A hidden Markov model (HMM) is a statistical Markov model in which the system being modeled is assumed to be a Markov process with unobserved (hidden) states. An HMM can be considered as the simplest dynamic Bayesian network. The mathematics behind the HMM was developed by L. E. Baum and coworkers. It is closely related to an earlier work on optimal nonlinear filtering problem (stochastic processes) by Ruslan L. Stratonovich, who was the first to describe the forward-backward procedure.
In simpler Markov models (like a Markov chain), the state is directly visible to the observer, and therefore the state transition probabilities are the only parameters. In a hidden Markov model, the state is not directly visible, but output, dependent on the state, is visible. Each state has a probability distribution over the possible output tokens. Therefore the sequence of tokens generated by an HMM gives some information about the sequence of states. Note that the adjective 'hidden' refers to the state sequence through which the model passes, not to the parameters of the model; even if the model parameters are known exactly, the model is still 'hidden'.
Hidden Markov models are especially known for their application in temporal pattern recognition such as speech, handwriting, gesture recognition, part-of-speech tagging, musical score following, partial discharges and bioinformatics.
A hidden markov model can be considered a generalization of a mixture model where the hidden variables (or latent variables), which control the mixture component to be selected for each observation, are related through a Markov process rather than independent of each other.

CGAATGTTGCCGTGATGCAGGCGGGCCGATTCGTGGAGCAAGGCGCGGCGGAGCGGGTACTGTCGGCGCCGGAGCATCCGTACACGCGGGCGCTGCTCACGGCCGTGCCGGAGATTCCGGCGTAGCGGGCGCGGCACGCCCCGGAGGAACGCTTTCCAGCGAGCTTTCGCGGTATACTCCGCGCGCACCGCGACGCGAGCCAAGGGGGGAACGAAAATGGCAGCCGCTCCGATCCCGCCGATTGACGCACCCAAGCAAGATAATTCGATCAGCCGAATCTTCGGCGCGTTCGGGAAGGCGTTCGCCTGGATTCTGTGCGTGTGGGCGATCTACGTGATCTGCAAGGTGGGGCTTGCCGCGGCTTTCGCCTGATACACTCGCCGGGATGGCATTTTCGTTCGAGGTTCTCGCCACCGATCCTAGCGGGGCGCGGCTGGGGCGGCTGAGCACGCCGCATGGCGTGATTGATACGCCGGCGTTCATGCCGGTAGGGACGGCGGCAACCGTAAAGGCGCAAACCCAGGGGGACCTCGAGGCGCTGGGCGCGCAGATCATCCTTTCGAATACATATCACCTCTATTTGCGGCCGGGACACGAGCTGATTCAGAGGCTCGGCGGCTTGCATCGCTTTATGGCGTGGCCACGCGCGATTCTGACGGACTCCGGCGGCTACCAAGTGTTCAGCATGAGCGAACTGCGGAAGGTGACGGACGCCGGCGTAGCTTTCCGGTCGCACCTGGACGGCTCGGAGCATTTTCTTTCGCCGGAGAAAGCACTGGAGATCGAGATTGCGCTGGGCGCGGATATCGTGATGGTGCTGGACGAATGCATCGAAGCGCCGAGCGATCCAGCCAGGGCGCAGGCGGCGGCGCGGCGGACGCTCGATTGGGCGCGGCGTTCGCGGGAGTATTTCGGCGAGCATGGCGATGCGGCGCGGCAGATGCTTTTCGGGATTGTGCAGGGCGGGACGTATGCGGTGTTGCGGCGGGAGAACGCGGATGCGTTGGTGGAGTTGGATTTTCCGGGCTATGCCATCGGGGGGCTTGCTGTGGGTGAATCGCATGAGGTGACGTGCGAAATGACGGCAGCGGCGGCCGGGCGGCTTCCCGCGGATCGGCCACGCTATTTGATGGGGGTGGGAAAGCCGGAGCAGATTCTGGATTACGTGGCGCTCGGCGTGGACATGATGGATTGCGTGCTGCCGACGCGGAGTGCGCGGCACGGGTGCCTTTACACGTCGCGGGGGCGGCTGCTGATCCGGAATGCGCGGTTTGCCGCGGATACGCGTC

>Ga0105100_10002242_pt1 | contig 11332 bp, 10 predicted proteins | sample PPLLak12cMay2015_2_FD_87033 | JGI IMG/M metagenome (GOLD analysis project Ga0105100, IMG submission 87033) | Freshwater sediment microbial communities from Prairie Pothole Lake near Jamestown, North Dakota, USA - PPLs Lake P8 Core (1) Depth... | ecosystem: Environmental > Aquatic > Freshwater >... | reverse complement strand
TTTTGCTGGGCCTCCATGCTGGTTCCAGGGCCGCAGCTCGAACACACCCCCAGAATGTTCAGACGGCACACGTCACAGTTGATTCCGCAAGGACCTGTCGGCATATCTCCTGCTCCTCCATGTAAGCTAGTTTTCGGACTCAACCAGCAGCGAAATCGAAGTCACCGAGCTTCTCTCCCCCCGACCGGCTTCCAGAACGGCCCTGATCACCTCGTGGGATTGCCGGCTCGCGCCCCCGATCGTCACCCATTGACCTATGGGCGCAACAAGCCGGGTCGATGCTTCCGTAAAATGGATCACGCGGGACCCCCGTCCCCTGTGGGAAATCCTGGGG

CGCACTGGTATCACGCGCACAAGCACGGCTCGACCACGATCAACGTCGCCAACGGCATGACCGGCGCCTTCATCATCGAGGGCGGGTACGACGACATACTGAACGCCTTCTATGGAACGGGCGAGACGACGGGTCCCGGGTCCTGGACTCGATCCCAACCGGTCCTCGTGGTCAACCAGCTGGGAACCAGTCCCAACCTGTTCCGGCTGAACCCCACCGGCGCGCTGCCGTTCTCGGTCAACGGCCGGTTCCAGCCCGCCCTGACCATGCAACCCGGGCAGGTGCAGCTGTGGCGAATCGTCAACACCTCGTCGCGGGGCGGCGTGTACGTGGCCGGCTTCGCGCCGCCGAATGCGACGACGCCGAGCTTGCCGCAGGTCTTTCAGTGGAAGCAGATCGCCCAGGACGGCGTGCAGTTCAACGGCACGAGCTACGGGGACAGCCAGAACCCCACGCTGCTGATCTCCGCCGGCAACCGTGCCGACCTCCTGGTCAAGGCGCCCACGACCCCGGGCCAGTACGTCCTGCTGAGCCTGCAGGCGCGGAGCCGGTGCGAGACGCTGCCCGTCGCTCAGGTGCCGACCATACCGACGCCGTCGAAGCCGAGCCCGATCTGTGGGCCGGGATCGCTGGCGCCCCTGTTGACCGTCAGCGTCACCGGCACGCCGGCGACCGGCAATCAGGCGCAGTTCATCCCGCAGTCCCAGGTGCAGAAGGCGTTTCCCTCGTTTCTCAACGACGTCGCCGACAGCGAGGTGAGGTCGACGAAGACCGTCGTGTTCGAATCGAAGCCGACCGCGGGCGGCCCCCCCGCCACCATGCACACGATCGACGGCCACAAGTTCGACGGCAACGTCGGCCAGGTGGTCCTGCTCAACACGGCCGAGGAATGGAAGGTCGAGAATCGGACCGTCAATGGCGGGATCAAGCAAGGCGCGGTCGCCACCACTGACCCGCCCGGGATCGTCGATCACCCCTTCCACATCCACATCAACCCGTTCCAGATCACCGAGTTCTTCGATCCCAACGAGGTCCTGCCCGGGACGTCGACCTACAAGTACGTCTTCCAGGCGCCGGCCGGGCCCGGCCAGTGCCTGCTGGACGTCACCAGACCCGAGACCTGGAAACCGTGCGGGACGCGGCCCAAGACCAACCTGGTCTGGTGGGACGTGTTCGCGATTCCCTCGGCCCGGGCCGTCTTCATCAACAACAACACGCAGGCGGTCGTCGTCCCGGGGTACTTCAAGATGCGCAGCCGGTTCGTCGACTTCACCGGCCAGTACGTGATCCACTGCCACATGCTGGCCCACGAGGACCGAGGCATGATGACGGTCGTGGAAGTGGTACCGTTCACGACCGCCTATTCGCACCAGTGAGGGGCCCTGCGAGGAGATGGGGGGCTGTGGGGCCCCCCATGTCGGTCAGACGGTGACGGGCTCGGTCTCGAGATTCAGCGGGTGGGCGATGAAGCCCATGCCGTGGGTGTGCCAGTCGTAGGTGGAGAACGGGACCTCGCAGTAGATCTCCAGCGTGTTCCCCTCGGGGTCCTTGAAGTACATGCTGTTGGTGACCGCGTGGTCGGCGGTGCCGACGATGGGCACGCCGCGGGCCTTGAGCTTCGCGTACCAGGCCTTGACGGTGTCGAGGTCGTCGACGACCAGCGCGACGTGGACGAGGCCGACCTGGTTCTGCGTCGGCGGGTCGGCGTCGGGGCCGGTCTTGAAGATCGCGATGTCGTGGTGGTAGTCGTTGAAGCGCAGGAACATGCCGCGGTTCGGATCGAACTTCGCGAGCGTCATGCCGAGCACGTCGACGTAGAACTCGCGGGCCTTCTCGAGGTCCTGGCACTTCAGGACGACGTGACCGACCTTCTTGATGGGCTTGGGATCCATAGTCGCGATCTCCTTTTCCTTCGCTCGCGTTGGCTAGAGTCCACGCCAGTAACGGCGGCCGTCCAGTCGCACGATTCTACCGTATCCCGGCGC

Other articles related to "hidden markov model, hidden markov models, models, markov model, hidden, markov":
... Modern general-purpose speech recognition systems are based on Hidden Markov Models ... These are statistical models that output a sequence of symbols or quantities ... Speech can be thought of as a Markov model for many stochastic purposes ...
... In the hidden Markov models considered above, the state space of the hidden variables is discrete, while the observations themselves can either be discrete (typically ... Hidden Markov models can also be generalized to allow continuous state spaces ... Examples of such models are those where the Markov process over hidden variables is a linear dynamical system, with a linear relationship among related variables and where all hidden and observed ...
... They are modelled on a Markov chain built on linear operators perturbed by Gaussian noise ... operator mixed with more noise generates the observed outputs from the true ("hidden") state ... may be regarded as analogous to the hidden Markov model, with the key difference that the hidden state variables take values in a continuous space (as opposed to a discrete state space ...
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